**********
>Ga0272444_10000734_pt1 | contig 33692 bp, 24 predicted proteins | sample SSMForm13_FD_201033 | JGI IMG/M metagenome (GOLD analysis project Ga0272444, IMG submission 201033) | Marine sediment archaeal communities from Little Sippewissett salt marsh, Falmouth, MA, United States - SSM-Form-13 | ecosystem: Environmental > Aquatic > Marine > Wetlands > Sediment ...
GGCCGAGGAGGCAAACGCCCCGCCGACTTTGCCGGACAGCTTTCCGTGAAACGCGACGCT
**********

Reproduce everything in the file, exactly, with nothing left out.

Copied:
>Ga0272444_10000734_pt1 | contig 33692 bp, 24 predicted proteins | sample SSMForm13_FD_201033 | JGI IMG/M metagenome (GOLD analysis project Ga0272444, IMG submission 201033) | Marine sediment archaeal communities from Little Sippewissett salt marsh, Falmouth, MA, United States - SSM-Form-13 | ecosystem: Environmental > Aquatic > Marine > Wetlands > Sediment ...
GGCCGAGGAGGCAAACGCCCCGCCGACTTTGCCGGACAGCTTTCCGTGAAACGCGACGCT